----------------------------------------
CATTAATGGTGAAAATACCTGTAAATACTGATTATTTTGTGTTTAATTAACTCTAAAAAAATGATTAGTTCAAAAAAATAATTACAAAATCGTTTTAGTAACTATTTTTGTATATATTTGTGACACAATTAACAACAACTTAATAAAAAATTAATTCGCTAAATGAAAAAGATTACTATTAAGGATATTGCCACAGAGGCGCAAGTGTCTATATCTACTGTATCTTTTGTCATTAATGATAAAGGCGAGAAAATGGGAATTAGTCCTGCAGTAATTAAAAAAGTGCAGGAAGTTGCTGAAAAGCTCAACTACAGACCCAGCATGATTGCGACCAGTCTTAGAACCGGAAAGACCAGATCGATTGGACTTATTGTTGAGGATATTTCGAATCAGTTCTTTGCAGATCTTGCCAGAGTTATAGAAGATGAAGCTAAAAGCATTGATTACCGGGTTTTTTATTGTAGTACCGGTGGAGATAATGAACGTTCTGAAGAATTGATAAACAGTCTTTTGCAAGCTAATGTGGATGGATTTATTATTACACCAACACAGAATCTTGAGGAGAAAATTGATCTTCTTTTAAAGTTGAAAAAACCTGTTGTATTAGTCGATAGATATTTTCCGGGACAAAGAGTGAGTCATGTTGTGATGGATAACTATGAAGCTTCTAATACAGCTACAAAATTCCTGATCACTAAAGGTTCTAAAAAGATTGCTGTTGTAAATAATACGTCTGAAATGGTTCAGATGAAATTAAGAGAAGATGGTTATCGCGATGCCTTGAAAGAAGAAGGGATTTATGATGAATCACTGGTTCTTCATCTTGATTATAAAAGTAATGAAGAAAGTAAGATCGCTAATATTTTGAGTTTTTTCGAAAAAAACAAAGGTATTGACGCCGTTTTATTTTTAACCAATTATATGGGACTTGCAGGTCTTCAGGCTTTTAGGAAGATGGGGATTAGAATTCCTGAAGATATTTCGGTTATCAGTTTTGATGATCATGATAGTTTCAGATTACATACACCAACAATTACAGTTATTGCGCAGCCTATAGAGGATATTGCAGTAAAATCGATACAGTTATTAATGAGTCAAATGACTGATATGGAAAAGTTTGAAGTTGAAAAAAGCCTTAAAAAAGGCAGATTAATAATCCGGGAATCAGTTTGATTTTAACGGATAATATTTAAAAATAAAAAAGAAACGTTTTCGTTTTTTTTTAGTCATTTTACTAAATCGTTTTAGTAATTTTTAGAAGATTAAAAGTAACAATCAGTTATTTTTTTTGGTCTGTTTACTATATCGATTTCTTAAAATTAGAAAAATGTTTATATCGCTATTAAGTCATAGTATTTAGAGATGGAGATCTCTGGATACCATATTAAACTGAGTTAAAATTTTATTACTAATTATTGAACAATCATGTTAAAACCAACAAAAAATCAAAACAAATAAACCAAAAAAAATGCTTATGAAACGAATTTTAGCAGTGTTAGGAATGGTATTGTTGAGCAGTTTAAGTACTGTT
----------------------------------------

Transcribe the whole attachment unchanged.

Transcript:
CATTAATGGTGAAAATACCTGTAAATACTGATTATTTTGTGTTTAATTAACTCTAAAAAAATGATTAGTTCAAAAAAATAATTACAAAATCGTTTTAGTAACTATTTTTGTATATATTTGTGACACAATTAACAACAACTTAATAAAAAATTAATTCGCTAAATGAAAAAGATTACTATTAAGGATATTGCCACAGAGGCGCAAGTGTCTATATCTACTGTATCTTTTGTCATTAATGATAAAGGCGAGAAAATGGGAATTAGTCCTGCAGTAATTAAAAAAGTGCAGGAAGTTGCTGAAAAGCTCAACTACAGACCCAGCATGATTGCGACCAGTCTTAGAACCGGAAAGACCAGATCGATTGGACTTATTGTTGAGGATATTTCGAATCAGTTCTTTGCAGATCTTGCCAGAGTTATAGAAGATGAAGCTAAAAGCATTGATTACCGGGTTTTTTATTGTAGTACCGGTGGAGATAATGAACGTTCTGAAGAATTGATAAACAGTCTTTTGCAAGCTAATGTGGATGGATTTATTATTACACCAACACAGAATCTTGAGGAGAAAATTGATCTTCTTTTAAAGTTGAAAAAACCTGTTGTATTAGTCGATAGATATTTTCCGGGACAAAGAGTGAGTCATGTTGTGATGGATAACTATGAAGCTTCTAATACAGCTACAAAATTCCTGATCACTAAAGGTTCTAAAAAGATTGCTGTTGTAAATAATACGTCTGAAATGGTTCAGATGAAATTAAGAGAAGATGGTTATCGCGATGCCTTGAAAGAAGAAGGGATTTATGATGAATCACTGGTTCTTCATCTTGATTATAAAAGTAATGAAGAAAGTAAGATCGCTAATATTTTGAGTTTTTTCGAAAAAAACAAAGGTATTGACGCCGTTTTATTTTTAACCAATTATATGGGACTTGCAGGTCTTCAGGCTTTTAGGAAGATGGGGATTAGAATTCCTGAAGATATTTCGGTTATCAGTTTTGATGATCATGATAGTTTCAGATTACATACACCAACAATTACAGTTATTGCGCAGCCTATAGAGGATATTGCAGTAAAATCGATACAGTTATTAATGAGTCAAATGACTGATATGGAAAAGTTTGAAGTTGAAAAAAGCCTTAAAAAAGGCAGATTAATAATCCGGGAATCAGTTTGATTTTAACGGATAATATTTAAAAATAAAAAAGAAACGTTTTCGTTTTTTTTTAGTCATTTTACTAAATCGTTTTAGTAATTTTTAGAAGATTAAAAGTAACAATCAGTTATTTTTTTTGGTCTGTTTACTATATCGATTTCTTAAAATTAGAAAAATGTTTATATCGCTATTAAGTCATAGTATTTAGAGATGGAGATCTCTGGATACCATATTAAACTGAGTTAAAATTTTATTACTAATTATTGAACAATCATGTTAAAACCAACAAAAAATCAAAACAAATAAACCAAAAAAAATGCTTATGAAACGAATTTTAGCAGTGTTAGGAATGGTATTGTTGAGCAGTTTAAGTACTGTT